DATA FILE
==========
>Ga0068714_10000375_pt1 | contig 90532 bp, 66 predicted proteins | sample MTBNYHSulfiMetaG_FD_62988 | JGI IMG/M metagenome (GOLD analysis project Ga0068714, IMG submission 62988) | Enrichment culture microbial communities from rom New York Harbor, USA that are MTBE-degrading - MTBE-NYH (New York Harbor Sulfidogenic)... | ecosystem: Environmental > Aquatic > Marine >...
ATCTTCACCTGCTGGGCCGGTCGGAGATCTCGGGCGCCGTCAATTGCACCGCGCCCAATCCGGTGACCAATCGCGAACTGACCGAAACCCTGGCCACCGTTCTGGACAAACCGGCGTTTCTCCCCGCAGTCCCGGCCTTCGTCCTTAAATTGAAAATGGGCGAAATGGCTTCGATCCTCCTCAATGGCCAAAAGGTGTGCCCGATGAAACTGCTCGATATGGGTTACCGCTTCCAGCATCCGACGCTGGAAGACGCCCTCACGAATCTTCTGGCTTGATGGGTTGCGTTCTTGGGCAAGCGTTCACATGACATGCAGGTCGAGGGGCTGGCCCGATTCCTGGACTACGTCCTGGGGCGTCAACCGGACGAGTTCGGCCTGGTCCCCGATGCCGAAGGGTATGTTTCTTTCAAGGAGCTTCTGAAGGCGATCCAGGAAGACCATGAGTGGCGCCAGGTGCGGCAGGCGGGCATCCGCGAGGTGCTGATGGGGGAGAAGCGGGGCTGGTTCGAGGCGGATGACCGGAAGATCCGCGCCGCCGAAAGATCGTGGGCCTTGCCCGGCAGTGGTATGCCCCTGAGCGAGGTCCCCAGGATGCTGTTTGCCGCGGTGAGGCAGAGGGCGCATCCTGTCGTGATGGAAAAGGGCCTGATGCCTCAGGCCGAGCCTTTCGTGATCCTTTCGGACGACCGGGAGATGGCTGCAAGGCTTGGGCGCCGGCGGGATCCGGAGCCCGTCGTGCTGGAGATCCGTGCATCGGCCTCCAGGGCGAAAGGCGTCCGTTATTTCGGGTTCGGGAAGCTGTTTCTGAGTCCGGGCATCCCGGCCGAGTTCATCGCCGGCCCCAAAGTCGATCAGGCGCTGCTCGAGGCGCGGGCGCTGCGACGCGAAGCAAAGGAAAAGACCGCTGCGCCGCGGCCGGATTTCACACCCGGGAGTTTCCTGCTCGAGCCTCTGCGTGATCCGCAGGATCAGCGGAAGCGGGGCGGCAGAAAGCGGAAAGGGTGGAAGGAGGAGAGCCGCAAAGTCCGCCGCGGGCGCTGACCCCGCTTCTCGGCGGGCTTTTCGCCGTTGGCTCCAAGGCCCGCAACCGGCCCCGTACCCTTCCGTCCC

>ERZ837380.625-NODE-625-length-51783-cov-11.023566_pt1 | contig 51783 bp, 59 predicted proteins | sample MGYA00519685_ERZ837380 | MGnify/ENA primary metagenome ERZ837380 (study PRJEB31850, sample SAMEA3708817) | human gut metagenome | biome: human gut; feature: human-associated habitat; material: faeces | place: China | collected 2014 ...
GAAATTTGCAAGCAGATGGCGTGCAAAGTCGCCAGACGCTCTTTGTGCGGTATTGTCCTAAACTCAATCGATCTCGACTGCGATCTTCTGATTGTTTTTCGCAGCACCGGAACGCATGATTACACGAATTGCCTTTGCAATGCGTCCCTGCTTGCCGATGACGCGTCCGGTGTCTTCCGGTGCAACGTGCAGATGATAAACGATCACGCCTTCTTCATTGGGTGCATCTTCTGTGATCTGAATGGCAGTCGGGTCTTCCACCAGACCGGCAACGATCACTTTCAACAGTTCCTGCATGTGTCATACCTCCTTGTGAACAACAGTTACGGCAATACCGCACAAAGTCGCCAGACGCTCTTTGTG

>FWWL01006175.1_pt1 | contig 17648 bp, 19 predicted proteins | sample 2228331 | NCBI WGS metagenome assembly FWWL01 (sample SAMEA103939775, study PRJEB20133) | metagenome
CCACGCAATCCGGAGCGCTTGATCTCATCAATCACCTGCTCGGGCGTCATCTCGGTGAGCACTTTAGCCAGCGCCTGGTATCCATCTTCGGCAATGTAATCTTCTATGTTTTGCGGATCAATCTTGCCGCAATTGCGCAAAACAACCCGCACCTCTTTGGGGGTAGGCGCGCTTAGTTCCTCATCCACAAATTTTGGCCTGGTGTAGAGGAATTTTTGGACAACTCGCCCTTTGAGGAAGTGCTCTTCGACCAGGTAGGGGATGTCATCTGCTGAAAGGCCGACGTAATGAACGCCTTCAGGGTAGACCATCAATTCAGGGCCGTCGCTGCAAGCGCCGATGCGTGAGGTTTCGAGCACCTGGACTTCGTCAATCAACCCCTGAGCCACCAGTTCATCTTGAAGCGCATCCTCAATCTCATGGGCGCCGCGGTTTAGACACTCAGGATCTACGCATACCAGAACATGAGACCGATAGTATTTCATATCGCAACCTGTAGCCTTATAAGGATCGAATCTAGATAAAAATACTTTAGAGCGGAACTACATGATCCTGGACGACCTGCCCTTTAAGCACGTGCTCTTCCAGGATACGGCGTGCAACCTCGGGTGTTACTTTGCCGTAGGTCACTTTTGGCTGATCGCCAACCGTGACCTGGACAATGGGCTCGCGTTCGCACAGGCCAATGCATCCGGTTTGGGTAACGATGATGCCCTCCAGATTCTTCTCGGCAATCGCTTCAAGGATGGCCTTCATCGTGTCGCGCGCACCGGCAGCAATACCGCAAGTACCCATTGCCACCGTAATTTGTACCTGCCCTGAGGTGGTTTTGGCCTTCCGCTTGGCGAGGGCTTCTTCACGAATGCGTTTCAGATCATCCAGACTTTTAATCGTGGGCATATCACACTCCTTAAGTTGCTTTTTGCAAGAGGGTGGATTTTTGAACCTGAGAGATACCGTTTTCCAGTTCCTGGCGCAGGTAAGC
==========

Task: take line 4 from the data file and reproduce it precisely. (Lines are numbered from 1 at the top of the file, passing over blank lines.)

GAAATTTGCAAGCAGATGGCGTGCAAAGTCGCCAGACGCTCTTTGTGCGGTATTGTCCTAAACTCAATCGATCTCGACTGCGATCTTCTGATTGTTTTTCGCAGCACCGGAACGCATGATTACACGAATTGCCTTTGCAATGCGTCCCTGCTTGCCGATGACGCGTCCGGTGTCTTCCGGTGCAACGTGCAGATGATAAACGATCACGCCTTCTTCATTGGGTGCATCTTCTGTGATCTGAATGGCAGTCGGGTCTTCCACCAGACCGGCAACGATCACTTTCAACAGTTCCTGCATGTGTCATACCTCCTTGTGAACAACAGTTACGGCAATACCGCACAAAGTCGCCAGACGCTCTTTGTG